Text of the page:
In between #1-15 above, you will have to fight to do the work that you love, the work that means something to you, the work that transforms your social circumstances.   You will notice that there is nothing INTELLECTUAL, ACTIVIST, or SOCIALLY TRANSFORMATIVE in #1-15.  It’s a pecking order and ranking system only (hence, my overuse of the word COUNT).  It’s… a… hustle… and like I said at the beginning of this post: “Everyday I’m hustlin/Hustle, hustlin hustlin/Hustle, hustlin hustlin/Hustle, hustlin hustlin.”  

I am exhausted just thinking back and chronicling all of these lessons … but I ain’t done yet.  The next posts will tackle service, teaching, and digitation.  I hope to get even blunter with it.

How Institutional Racism Trained Me to Be a Doomsday Prepper

I have never watched a full episode of one of those reality shows featuring doomsday preppers, the over-the-top survivalists who prepare for the end of civilization, nuclear invasion, or natural catastrophe.  I am however very familiar with preparing for the inevitable racial targeting that comes with being a woman of color working in educational institutions.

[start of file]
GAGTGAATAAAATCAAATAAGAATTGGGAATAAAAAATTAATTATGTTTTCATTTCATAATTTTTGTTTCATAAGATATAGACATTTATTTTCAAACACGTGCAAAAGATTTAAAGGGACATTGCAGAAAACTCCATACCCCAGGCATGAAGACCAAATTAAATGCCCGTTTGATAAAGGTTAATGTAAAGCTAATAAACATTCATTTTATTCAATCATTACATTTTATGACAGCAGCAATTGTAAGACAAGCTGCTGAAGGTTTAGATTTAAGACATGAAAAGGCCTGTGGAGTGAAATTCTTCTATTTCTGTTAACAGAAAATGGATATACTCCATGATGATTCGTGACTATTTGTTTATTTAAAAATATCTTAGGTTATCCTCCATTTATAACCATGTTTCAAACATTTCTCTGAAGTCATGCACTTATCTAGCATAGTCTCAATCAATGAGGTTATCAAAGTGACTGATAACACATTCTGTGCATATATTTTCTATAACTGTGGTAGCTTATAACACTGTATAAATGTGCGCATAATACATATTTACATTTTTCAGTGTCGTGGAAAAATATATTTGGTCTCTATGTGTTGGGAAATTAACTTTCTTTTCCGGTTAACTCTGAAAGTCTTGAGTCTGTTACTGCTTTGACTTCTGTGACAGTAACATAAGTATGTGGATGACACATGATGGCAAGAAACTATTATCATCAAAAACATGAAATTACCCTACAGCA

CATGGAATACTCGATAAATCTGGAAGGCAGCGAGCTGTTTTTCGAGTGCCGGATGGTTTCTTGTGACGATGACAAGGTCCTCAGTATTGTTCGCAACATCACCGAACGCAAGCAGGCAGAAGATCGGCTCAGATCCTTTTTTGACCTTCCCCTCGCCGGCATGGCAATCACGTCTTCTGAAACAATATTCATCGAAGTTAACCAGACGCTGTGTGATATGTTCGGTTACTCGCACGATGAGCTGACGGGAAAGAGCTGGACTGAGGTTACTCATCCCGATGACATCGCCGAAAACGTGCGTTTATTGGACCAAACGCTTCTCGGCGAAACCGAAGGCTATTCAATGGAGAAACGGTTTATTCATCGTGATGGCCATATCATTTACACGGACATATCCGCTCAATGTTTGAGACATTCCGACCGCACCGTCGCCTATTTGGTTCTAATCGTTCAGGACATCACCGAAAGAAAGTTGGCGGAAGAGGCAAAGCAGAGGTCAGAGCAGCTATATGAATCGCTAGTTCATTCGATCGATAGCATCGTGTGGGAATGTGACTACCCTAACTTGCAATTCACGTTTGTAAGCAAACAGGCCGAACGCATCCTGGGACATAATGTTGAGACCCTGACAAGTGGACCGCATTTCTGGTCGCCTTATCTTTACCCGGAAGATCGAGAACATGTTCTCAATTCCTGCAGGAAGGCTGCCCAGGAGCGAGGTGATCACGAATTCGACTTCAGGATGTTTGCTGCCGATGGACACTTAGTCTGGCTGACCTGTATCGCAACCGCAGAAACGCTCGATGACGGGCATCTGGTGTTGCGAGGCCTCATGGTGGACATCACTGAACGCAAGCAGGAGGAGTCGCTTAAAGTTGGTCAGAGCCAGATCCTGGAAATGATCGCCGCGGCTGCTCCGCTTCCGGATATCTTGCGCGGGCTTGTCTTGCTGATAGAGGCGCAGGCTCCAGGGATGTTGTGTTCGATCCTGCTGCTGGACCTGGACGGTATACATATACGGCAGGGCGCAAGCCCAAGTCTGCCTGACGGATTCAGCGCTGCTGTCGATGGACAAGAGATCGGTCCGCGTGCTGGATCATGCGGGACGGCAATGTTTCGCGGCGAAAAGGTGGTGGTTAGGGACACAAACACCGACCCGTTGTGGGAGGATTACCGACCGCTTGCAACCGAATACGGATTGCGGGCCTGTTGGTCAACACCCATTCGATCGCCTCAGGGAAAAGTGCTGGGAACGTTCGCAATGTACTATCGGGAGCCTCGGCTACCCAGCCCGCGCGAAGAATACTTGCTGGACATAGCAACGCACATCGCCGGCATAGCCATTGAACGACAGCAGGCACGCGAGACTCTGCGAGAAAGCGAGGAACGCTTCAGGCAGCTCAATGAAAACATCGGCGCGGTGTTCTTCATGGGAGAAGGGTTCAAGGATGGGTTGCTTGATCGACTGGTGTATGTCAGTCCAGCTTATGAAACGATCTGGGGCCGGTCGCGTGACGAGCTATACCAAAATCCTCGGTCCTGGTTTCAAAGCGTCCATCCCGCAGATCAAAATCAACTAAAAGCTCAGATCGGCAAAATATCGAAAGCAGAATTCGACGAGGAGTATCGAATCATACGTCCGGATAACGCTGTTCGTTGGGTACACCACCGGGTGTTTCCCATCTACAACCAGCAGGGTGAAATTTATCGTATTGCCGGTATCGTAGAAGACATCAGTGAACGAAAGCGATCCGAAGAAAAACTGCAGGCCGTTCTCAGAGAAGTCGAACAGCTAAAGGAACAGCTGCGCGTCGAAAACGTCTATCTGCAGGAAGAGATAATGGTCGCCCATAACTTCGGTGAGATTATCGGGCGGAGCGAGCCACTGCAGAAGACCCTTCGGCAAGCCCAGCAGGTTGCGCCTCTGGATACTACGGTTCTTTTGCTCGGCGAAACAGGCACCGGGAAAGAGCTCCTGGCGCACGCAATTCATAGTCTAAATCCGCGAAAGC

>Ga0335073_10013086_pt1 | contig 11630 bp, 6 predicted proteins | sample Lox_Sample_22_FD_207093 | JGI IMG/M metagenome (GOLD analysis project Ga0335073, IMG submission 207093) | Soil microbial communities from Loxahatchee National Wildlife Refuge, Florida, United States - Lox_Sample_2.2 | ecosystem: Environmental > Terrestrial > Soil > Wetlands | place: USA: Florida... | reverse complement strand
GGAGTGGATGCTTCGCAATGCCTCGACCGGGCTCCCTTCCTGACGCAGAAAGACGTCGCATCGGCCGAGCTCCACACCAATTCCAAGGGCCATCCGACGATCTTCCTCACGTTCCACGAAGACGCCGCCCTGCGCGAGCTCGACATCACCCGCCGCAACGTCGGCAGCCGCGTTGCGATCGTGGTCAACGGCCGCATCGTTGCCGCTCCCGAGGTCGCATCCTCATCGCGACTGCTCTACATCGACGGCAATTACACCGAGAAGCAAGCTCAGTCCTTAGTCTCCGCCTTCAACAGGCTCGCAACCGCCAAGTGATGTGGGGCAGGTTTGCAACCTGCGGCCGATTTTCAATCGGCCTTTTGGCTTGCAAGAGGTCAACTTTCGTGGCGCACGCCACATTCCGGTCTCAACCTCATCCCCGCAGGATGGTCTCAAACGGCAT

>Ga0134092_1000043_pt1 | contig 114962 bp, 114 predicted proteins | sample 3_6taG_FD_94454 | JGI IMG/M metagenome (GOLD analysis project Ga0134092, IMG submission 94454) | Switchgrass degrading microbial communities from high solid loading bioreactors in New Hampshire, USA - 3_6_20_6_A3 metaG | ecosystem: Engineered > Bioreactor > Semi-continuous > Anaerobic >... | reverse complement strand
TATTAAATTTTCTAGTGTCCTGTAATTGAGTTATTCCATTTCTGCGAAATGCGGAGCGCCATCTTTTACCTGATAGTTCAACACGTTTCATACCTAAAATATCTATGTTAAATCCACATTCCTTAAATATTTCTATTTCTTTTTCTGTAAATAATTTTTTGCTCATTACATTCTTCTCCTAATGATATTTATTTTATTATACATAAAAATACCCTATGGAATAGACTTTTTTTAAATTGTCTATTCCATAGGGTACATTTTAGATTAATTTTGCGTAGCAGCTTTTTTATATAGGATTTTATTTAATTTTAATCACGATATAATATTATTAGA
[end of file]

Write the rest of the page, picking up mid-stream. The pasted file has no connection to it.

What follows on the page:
Many people at universities today are thinking critically about the safety of racially marginalized groups on campus and the threats to teaching politically-charged content in this post-election moment.  I don’t mean to suggest here that this critical care and thought are widespread though.  There are just as many places that move forward— business as usual— with their love affairs with classic Europe, administrivia, departmental parties, and neoliberalist regimes of outcomes assessment.  Academics doing the work of questioning and thinking through where we are today, those who commit to pedagogy as something more rigorous than an anemic list of suggestions about teaching tolerance, are a rare gem. It seems to me though that institutional racism has long prepared us for the coming doomsdays on university campuses.  The very campus protests related to #BlackLivesMatter showed us students who challenged their administrations to deal with the racism they were facing and not simply dismiss campus-wide white supremacy under the auspices of (for-whites-only) “free speech”?  The very history of Black college student protest, dating back to the 1920s, connected off-campus racism with the treatment Black students face on campus.   As an undergraduate in 1989, I never walked alone on campus, especially at night, not simply because I was a woman, but a Black woman.  As women, we know we are always the potential victims of sexual assault, but as a Black woman, you also know that no one will care or notice when that happens.  Black men on campus certainly weren’t any safer; Black masculinity does not offer that.  They didn’t travel alone either for fear of the campus police who had no ability to see their bodies as part of the student population.  Doomsday was always here.